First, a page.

It’s gigging season
Posted by keithosaunders on June 14, 2010
This is the storm before the calm — my final busy period in New York before the approaching gig-drought in my new home, San Francisco. I am so busy now that I even have doubles on Monday and Tuesday. My only day off this week is Wednesday and this is the way I like it. I would gladly work a 50 hour week if those 50 hours were gigs.
This is the busiest it’s been in quite a while. Last year the economy was in the tank so nobody was that busy. I’m getting the feeling that things are beginning to loosen up and there are more gigs happening. At any rate it feels great to be this busy and I can’t help wondering if I’ll ever be this busy again.
I played a couple of parties this weekend and ended up eating as if I was going to the electric chair. At Saturday’s gig, a 50th birthday party, we were invited to partake of the crab meat and jumbo shrimp before the music even started. Let me give some advice to prospective party hosts: Don’t invite musicians to eat shrimp and crab meat unless you have an enormous supply.
As it turned out this host had an enormous supply. We could have spent the entire evening by the crab bowl if it weren’t for the appearance of…roasted pig!! Believe me when I tell you that you have yet to taste a more tender, succulent entre. It was a real party enhancer, if I do say so myself.
With all of this it’s hard to imagine that we actually managed to get in four sets of music. By the end of the night we were happily exhausted. Then came the moment of indecision inherent in such gigs: Overtime?
The bass player and I had each had a previous gig so we were not in the mood to stay any longer. But you never say no to overtime since you can always use the extra cash. We were beginning to pack up when along came our host who proceeded to bellow “YOU CAN’T LEAVE! STAY! HAVE A DRINK! CMON, WE’RE HAVING FUN!”
I thought about staying, but I had a 30 mile drive home and I knew that if I stayed I was going to drink, and I didn’t want to risk being pulled over. At some point the host and his friend said they would make it “worth our while.” This is great on its face, but it really means nothing to us. Someone, either the host, or the leader of the band, had to say “We’ll play for another hour for X amount of dollars.” Otherwise we can find ourselves in a situation in which a four-hour gig turns into a 6-hour gig for not that much more money.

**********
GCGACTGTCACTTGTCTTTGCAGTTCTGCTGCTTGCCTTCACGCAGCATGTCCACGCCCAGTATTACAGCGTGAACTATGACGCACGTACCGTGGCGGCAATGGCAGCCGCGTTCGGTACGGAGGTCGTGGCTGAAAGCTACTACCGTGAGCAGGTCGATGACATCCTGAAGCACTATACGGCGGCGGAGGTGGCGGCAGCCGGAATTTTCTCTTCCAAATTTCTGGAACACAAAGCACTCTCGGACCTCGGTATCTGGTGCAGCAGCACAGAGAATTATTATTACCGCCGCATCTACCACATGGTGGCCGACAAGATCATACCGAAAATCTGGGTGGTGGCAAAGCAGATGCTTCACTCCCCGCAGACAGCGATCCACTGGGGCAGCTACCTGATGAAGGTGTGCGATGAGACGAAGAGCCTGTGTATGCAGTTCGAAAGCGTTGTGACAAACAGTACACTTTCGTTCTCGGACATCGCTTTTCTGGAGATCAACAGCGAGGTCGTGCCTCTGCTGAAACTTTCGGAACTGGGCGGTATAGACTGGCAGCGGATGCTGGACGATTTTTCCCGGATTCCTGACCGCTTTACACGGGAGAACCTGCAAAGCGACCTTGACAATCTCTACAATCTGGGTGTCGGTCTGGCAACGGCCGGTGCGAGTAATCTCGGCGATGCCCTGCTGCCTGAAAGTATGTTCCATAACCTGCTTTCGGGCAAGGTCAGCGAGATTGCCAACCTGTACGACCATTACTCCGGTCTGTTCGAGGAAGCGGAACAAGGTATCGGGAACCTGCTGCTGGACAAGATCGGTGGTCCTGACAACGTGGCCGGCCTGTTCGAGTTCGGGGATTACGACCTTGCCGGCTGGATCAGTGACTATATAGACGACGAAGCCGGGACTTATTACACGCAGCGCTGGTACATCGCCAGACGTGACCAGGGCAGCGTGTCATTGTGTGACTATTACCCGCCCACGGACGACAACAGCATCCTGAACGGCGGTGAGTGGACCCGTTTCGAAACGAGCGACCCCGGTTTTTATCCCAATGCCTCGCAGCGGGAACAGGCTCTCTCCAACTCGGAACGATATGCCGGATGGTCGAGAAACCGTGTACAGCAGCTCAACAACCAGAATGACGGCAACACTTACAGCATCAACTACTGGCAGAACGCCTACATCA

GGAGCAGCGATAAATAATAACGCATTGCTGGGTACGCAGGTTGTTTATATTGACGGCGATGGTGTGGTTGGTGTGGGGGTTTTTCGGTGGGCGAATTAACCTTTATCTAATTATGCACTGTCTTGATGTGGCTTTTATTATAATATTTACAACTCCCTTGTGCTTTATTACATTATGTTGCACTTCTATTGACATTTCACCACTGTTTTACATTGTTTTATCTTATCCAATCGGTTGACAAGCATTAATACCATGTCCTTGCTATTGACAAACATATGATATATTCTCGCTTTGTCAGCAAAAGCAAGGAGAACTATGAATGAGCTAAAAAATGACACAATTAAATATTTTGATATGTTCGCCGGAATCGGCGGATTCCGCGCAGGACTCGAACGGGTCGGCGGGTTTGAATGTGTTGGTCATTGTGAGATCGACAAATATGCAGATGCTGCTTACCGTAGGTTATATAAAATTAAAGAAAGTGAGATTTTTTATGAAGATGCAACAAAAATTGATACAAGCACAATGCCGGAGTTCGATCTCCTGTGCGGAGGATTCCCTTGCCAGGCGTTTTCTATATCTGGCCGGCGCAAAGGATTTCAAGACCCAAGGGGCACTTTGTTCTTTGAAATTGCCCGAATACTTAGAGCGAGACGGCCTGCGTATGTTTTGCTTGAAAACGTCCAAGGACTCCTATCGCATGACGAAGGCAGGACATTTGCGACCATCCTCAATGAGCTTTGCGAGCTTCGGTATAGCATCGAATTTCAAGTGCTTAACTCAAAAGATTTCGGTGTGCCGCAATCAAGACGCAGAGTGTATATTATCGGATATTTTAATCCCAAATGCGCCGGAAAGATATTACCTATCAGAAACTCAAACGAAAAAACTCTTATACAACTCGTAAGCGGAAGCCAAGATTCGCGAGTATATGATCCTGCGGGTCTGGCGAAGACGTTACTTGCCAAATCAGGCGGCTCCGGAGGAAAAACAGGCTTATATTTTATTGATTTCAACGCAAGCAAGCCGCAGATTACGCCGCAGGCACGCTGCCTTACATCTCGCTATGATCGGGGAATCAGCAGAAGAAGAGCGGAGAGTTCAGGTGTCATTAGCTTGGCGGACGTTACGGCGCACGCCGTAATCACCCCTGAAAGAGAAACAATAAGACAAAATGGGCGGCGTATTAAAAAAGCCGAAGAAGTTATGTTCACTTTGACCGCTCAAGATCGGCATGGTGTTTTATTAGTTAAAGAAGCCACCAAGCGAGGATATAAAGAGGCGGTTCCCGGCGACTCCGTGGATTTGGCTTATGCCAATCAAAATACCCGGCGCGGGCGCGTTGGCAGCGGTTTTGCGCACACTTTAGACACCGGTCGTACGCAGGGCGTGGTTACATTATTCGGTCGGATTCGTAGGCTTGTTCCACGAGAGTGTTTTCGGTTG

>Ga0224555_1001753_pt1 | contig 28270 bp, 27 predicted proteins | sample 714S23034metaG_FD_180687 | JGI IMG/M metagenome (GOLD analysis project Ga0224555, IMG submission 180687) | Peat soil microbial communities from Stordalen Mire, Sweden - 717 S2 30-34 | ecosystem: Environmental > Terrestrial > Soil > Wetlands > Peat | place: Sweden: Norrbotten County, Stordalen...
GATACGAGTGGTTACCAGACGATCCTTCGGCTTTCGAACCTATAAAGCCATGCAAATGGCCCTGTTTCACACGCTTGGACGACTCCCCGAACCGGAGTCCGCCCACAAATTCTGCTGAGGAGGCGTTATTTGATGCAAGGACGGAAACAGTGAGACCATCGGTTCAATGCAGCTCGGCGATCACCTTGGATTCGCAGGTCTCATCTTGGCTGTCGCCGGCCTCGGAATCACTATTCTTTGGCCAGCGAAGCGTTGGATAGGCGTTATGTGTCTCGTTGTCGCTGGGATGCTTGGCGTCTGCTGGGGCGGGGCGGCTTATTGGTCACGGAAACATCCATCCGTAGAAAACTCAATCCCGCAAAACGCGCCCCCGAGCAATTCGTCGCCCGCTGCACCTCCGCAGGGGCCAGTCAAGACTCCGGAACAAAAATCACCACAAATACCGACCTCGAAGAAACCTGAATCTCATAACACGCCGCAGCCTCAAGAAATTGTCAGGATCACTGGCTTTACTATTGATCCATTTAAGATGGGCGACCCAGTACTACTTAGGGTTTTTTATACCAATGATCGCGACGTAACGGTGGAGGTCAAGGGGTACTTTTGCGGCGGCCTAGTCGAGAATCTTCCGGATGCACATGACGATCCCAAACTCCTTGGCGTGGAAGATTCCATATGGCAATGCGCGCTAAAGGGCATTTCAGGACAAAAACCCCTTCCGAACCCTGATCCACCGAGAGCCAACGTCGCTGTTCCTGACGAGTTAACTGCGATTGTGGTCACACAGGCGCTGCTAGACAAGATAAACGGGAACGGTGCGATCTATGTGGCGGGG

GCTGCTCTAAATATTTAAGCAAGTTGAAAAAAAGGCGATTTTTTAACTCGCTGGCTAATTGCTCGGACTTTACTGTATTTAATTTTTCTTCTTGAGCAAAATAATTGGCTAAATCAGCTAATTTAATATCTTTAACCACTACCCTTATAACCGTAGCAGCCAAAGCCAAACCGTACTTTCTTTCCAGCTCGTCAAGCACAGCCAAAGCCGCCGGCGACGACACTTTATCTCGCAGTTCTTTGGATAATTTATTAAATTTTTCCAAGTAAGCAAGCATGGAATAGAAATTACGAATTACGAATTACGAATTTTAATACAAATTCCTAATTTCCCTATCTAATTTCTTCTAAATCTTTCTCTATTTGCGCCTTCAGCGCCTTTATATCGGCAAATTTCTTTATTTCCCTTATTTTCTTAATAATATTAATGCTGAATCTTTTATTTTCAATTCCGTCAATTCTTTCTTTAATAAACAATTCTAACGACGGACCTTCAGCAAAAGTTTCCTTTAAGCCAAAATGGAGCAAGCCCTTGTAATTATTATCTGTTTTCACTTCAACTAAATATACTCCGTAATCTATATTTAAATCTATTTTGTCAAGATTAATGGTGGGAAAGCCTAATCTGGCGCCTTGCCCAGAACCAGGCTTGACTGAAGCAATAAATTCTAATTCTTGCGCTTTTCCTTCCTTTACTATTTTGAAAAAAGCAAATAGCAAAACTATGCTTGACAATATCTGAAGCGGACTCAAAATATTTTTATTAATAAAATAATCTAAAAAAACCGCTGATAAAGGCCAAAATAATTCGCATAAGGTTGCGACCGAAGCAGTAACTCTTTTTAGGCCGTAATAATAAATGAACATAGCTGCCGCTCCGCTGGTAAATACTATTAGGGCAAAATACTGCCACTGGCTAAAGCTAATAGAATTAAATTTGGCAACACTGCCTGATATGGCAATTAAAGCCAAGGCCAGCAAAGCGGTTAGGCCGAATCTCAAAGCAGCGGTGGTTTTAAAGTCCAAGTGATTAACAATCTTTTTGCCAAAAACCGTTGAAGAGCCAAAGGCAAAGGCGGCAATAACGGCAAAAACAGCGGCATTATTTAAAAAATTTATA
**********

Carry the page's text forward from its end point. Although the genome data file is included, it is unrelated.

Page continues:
I know what you’re thinking: These guys ate and drank like kings — how can they be so ungrateful?! That’s fair if, in fact, we were personal friends of the host. The truth is that we are going to play the gig whether we eat or not. It is wonderful when the host is generous, such as the other night, but that still can’t detract from our professionalism, and the bottom line is that we must be fairly compensated for our service.
I’ll be the first to admit that this is a grey area. We are constantly balancing our business sense with our desire to ‘do the right thing.’ In the end we could have stayed, but we didn’t. Our host had received more than a fair price and we played for an ample amount of time.
And everything turned out alright. There was a guest who was a rock/folk guitarist who ended up entertaining the remaining folks, and I’m sure it was a nice contrast to the jazz standards that we had played.
Our leader was in a tough position because he was a personal friend of the host. I can understand why he wouldn’t want to ask for more money, while at the same time respecting our need to get home. It all worked out well, however, and it was a good night.
Since these gigs are among my last in New York I have a feeling that they will tend to be a little more resonant to me.a t least for the time being. I”m going to try to keep documenting them and to let you know what the experience is like. The chances of me leaving another city in which I have resided for 26 years is extremely remote. This is a huge time for me.